Being the second largest city in Illinois; Aurora, is one of Chicagoland's outer suburbs. It has a population of approximately 199,000 people and is also considered to be the 115th most populace city in the nation.
Joseph McCarty, a pioneer from New York State, came west seeking a new home. Reaching the Fox Valley, he built the first campfire in April of 1834 on the island, which is now the site of downtown Aurora. He thought that the Fox River location was an ideal place for a new community and told his brother, Samuel.
It was not long before Samuel arrived, family was sent for, and a permanent settlement was taking roots. The settlement was named McCarty mills for the brothers' grist mill and sawmill. In 1837, when a Post Office was established, the village became Aurora, goddess of the dawn. Later, when the City was the first in the United States to use electric lights for publicly lighting the entire City, it achieved the nickname of "City of Lights."
In the 1920s, Paramount Pictures began to construct theaters that could accompany their latest films. Talkies had just begun to appear in theaters, and Paramount executives predicted exponential growth in the industry. Older theaters had acoustics and audience accommodations ideal for live theater, but advances in film technology required new trends in these areas. However, since all new theaters showed the same performances, theater design could streamline by having similar visual design. Vaudeville was now only shown on weekends and was no longer a medium for nationally recognized talent.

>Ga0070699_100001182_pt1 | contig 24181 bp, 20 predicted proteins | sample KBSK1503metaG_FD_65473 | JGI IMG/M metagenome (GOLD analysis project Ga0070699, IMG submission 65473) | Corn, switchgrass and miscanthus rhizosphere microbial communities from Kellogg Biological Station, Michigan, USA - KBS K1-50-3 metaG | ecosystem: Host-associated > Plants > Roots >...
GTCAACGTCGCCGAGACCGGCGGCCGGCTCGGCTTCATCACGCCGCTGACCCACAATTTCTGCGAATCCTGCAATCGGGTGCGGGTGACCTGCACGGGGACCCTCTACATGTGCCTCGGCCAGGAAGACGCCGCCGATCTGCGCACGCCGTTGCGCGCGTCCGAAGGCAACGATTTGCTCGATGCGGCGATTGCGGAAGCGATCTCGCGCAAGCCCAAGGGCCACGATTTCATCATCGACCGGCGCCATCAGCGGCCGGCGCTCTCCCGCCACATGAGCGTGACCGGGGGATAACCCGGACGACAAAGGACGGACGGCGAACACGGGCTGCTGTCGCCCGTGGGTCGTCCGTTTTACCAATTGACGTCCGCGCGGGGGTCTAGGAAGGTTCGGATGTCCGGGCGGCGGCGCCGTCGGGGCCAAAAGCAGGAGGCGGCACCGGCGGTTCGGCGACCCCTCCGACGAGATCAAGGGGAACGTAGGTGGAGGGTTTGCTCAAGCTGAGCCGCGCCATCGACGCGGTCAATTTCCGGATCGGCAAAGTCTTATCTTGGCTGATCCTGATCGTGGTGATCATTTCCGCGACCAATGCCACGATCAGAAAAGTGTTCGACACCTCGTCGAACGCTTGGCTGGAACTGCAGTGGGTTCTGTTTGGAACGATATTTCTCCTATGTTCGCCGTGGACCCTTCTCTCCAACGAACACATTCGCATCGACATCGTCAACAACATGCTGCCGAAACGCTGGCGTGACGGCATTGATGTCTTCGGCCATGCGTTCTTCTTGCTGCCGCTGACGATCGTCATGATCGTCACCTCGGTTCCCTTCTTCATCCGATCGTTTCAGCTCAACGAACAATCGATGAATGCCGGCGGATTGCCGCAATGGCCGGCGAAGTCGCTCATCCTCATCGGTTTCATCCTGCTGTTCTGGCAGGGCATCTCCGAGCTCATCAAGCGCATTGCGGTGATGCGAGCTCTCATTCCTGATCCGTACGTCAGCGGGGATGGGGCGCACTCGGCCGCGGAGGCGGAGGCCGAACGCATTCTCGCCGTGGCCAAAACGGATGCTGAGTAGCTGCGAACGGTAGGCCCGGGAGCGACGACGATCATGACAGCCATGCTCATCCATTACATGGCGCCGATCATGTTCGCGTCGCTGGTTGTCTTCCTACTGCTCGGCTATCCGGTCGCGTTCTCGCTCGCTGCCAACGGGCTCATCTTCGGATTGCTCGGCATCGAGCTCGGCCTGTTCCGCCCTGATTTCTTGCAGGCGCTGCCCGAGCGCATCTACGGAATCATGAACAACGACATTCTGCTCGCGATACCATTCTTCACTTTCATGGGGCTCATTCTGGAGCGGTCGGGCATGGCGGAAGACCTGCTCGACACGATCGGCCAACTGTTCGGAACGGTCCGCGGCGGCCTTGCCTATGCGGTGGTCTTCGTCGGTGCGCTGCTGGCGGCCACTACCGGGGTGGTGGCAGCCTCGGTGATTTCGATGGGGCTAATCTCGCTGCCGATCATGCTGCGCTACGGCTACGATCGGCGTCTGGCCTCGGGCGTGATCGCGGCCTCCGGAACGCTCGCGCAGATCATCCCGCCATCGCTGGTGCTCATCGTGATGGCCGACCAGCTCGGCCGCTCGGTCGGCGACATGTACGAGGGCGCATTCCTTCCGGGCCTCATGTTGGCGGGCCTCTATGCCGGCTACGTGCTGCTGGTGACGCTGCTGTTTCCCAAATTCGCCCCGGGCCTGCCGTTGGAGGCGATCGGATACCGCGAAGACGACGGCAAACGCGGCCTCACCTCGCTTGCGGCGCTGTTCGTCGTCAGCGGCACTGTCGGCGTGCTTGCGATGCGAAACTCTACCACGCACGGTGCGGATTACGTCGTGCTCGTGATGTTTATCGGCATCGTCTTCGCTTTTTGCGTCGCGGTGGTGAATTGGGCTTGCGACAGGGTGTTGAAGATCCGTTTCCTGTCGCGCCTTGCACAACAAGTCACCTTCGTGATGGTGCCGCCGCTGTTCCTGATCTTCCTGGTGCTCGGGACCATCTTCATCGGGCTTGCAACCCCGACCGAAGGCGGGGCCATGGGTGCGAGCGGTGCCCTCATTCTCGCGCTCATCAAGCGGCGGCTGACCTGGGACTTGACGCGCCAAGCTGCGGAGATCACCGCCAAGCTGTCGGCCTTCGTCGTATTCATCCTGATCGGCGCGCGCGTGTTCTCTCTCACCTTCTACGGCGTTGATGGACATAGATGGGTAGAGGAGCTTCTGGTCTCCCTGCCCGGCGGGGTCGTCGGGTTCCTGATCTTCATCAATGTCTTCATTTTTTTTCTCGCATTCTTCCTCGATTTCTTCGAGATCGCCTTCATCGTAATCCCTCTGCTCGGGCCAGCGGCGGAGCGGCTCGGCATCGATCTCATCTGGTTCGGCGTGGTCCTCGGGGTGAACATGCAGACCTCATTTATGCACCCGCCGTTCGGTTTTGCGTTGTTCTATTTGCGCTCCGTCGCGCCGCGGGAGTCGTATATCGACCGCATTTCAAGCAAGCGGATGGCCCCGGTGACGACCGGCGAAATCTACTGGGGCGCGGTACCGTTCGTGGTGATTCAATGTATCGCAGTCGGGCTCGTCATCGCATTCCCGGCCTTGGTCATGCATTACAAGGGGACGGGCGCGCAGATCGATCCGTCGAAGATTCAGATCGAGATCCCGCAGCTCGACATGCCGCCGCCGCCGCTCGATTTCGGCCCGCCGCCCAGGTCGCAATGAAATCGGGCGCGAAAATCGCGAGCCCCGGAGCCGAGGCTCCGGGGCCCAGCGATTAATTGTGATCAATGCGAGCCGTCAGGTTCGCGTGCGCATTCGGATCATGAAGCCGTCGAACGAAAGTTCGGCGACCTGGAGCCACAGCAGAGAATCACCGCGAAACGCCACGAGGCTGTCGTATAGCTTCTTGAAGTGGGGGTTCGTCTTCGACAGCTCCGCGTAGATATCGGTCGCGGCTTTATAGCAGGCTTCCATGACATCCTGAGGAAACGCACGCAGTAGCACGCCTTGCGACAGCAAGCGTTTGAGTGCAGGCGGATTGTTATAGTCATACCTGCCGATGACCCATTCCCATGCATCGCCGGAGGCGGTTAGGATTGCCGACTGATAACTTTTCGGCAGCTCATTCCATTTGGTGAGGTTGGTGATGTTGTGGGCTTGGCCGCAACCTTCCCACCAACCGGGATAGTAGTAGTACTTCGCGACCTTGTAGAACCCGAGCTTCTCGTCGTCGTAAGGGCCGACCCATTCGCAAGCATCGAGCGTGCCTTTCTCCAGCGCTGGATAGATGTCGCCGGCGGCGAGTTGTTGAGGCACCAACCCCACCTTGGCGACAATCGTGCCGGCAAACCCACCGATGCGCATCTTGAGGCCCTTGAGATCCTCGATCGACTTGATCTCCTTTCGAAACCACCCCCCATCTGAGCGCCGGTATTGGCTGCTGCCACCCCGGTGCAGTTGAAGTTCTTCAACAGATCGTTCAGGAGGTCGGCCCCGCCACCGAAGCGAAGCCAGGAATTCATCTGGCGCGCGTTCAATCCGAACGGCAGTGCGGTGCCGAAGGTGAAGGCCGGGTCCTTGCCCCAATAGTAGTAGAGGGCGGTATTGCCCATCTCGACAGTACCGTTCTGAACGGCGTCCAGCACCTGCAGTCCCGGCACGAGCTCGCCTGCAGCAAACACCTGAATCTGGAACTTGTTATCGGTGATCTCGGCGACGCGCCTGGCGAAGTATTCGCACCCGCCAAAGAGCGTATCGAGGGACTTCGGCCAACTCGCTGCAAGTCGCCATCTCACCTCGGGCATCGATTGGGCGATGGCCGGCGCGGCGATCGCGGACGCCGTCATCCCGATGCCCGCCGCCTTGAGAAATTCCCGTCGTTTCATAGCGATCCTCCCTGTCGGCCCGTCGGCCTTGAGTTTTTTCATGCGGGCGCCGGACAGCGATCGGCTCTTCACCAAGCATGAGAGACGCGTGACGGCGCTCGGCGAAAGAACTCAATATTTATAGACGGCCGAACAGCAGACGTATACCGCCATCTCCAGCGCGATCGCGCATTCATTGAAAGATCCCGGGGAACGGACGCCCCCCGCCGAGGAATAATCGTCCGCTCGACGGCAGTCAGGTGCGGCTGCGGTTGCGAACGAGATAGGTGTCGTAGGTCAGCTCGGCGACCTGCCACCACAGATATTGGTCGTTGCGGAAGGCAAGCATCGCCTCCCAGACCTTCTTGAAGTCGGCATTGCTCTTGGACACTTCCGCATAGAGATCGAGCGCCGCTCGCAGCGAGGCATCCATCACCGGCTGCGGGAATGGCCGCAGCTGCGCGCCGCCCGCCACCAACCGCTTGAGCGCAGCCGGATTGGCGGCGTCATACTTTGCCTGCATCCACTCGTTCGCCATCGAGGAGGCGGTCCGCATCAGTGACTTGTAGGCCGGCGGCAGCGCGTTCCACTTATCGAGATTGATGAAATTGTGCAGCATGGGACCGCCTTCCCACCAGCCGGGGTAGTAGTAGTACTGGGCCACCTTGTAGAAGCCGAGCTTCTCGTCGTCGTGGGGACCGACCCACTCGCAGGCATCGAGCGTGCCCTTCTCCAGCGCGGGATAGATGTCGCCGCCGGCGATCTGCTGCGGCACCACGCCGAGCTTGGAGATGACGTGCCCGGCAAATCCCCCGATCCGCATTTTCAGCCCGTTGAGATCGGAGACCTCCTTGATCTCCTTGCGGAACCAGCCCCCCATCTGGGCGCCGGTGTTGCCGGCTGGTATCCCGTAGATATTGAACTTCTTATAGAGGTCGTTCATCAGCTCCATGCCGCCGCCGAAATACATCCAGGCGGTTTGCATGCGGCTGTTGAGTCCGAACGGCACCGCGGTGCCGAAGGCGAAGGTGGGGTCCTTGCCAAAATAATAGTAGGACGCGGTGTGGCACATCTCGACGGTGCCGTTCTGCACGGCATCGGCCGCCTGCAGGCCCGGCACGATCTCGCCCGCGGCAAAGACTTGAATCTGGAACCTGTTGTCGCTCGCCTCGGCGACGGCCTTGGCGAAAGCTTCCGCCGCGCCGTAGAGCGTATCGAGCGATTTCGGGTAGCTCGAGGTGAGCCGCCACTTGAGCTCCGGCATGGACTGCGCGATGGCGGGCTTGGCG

The Paramount Theatre in Aurora was commissioned in 1931 by J. J. Rubens for one million dollars. It was designed by esteemed theater architects C. W. and George Leslie Rapp. It was the first air conditioned building built outside of Chicago. Paramount intended to bring such large theaters to all large cities across the country, but the Great Depression effectively ended these plans. The theater opened in September 1931 with appearances from Paramount film stars including The Marx Brothers, Jack Benny, Jeanette MacDonald and Burns and Allen. It is capable of holding 1,885 people; originally it held 2,125, but capacity had to be reduced to conform to fire codes.
In 1976, the theater closed for renovation following its sale to the Aurora Civic Center Authority. It re-opened on April 19, 1978. On September 10, 1986, it was recognized as a Historic Place by the United States National Park Service, and was simultaneously recognized as contributing property of the Stolp Island Historic District. A lobby was added in 2006, and it remains an important part of the downtown Aurora economy.
In 1993 Penn National Gaming Inc. which operates approximately 43 casinos in the United States as well as Canada, opened up the first riverboat casino on the Fox River, in Aurora, by the name of Hollywood.
The casino has 53,000 square feet of gaming space and over 1,000 slot machines and 26 table games. Three restaurants are on the property, including Fairbanks Steakhouse, Epic Buffet, and Take Two Deli. To comply with Illinois law, it is not open 24 hours a day and is smoke-free.
More views of Aurora in the next post......